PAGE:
Peerflix is not the first company to try and capitalize on second-hand media. In 2000, WebSwap created a barter site
in which consumers listed all kinds of disposables and desirables along with a means to make up the difference in cash.
While it failed, the standard bar code numbers and descriptions for such media as CDs, DVDs and video games inspired
Half.com, which eBay eventually snapped up. eBay?s flagship site also offers used DVDs, as does Amazon Marketplace.
However, by the time one factors in the profit motive and shipping, used DVDs aren?t a great online deal with most
starting at about $8 and going up from there.
Peerflix will face many of the same issues in reaching critical mass that its predecessors did. The great thing about
network effects is that their momentum allows them to grow quickly; the hard part is getting them started. That said,
Peerflix debuts at a time when more consumers are used to transacting online and DVD movies are at the height of their
popularity. According to Rentrak, over a billion DVDs were rented in the first half of this year.
Fleeting consumption makes DVDs an excellent content source with which to start. The Peerflix terms of service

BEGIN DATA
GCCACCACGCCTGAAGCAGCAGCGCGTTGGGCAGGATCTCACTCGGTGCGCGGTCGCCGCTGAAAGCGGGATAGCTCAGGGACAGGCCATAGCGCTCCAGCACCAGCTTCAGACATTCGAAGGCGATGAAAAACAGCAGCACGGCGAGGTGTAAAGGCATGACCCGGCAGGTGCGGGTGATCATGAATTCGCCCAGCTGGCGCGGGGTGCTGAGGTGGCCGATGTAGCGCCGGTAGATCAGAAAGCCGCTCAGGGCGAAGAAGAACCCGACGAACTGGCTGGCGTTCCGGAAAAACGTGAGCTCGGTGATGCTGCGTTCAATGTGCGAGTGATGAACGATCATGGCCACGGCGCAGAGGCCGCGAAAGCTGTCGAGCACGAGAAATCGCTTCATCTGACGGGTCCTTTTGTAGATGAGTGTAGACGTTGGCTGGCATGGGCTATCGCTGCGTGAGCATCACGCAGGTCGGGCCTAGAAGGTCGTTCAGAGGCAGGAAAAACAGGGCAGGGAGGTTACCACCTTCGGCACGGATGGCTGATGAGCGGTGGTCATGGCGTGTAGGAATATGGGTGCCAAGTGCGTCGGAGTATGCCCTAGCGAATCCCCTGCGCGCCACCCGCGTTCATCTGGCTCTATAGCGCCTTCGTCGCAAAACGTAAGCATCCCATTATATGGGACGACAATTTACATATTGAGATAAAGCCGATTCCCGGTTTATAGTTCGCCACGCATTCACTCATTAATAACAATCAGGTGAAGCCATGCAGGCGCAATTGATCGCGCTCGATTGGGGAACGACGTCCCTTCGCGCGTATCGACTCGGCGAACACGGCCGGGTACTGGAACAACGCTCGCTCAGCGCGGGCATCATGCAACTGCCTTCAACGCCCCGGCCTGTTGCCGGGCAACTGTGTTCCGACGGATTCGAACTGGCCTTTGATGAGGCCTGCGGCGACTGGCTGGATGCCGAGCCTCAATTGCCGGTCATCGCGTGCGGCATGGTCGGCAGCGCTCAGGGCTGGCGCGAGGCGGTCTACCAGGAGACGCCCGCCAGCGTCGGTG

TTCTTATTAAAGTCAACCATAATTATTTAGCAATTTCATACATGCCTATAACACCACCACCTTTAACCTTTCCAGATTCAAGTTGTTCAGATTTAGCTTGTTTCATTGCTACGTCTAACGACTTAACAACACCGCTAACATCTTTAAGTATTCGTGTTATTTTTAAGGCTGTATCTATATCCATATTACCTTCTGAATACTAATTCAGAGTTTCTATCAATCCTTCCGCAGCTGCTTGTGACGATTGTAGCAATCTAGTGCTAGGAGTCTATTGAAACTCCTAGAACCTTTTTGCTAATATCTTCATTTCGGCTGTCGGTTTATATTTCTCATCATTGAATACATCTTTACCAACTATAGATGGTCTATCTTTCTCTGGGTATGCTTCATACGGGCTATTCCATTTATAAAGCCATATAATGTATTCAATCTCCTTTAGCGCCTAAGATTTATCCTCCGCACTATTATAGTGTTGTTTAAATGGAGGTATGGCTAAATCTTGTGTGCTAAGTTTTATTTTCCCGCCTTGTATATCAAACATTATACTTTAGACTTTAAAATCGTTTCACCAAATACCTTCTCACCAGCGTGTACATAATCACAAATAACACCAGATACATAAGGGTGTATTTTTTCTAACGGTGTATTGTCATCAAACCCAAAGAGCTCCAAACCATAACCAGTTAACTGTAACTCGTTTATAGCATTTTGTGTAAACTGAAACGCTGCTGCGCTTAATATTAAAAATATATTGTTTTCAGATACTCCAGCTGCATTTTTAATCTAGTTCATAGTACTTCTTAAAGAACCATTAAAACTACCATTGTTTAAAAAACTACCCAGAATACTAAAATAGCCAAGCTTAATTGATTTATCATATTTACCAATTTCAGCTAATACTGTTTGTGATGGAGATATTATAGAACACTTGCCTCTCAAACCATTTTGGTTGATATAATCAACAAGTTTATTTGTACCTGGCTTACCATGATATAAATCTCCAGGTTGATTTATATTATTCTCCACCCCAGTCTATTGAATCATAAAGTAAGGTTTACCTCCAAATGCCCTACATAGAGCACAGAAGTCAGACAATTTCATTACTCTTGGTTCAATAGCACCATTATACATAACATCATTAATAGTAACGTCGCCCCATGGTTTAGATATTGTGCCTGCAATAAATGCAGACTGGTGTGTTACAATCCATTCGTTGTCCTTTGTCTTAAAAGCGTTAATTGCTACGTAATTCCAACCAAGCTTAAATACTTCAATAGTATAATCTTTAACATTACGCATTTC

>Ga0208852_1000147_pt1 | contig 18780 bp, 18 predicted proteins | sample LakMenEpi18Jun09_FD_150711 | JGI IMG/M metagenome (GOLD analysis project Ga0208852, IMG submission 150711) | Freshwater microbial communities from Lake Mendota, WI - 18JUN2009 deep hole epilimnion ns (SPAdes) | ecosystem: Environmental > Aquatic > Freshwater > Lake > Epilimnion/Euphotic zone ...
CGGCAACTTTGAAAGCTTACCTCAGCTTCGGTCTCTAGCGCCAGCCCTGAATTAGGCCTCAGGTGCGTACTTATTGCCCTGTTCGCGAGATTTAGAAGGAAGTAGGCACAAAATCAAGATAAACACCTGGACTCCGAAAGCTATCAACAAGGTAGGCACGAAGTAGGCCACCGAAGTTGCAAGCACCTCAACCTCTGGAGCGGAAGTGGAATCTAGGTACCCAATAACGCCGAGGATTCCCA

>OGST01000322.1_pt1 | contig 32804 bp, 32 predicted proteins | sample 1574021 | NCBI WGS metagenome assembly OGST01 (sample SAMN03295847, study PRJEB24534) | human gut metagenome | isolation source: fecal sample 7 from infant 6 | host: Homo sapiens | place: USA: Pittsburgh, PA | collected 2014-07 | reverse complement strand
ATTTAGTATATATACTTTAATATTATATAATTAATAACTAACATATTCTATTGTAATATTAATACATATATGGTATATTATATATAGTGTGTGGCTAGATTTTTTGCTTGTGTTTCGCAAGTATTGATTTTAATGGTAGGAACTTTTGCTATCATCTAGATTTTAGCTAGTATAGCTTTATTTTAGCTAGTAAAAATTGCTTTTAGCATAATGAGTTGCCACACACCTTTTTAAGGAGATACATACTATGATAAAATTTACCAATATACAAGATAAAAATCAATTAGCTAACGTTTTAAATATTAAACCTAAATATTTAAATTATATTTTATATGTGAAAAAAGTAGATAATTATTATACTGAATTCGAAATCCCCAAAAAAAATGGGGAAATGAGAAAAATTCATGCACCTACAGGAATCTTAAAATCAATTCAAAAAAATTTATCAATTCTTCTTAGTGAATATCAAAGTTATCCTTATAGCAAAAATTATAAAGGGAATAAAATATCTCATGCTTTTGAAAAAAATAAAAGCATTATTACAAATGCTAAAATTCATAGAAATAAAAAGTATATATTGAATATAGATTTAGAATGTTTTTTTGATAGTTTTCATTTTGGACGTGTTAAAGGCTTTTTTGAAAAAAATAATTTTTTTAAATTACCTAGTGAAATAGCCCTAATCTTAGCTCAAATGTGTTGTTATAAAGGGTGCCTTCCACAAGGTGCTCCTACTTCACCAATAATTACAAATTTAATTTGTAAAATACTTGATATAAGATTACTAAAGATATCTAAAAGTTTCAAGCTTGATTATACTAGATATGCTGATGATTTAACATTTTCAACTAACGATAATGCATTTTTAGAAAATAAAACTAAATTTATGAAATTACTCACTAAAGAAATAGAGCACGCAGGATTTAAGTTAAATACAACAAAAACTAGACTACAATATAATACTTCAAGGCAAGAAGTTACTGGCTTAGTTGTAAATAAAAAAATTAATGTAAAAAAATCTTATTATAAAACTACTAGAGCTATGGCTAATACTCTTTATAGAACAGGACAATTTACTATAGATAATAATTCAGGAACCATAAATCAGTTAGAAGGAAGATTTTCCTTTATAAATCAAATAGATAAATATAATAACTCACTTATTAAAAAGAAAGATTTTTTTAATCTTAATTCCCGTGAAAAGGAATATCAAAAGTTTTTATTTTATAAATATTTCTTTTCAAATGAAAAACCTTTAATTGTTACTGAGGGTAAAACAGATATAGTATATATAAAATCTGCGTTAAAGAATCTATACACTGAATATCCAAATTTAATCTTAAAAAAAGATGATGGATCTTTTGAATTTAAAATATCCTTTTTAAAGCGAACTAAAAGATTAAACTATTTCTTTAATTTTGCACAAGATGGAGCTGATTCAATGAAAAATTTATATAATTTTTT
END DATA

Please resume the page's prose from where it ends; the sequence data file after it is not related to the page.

discourages swapping pirated DVDs, noting plainly that ?users may not illegally copy DVDs? and that ?as a User, you
acknowledge and agree that you have valid title and ownership rights to any DVDs that you make available.?
But avast ye maties, Peerflix can?t prevent DVD copiers from keeping their pirated version and selling the original.
Besides, once you?ve ?traded? a DVD, you gain title to the one you receive, and making a copy technically falls under
fair use. Peerflix may be trafficking in legal physical product, but the fluidity of media it could create raises new
questions around what is ownership.
The legal shenanigans will really kick into the gear if the Peerflix model proves successful enough to expand into
CDs. That could be described as a ?poor-man?s KaZaa? except Peerflix would cost more, so perhaps it would just be the
At that point, Peerflix could slow the pirate ships further by implementing a ?cooling down? period for purchased
media. You wouldn?t be able to sell a CD you purchased on the service for, say, a month. That would punish those who
were simply disappointed by the CD, but is an example of the kinds of roadblocks companies are being forced to consider
in the post-Grokster era.
Ross Rubin is director of industry analysis at NPD Techworld, a division
of market research and analysis provider The NPD Group. Views expressed in Switched On, however, are his own. Feedback
is welcome at firstname.lastname@example.org.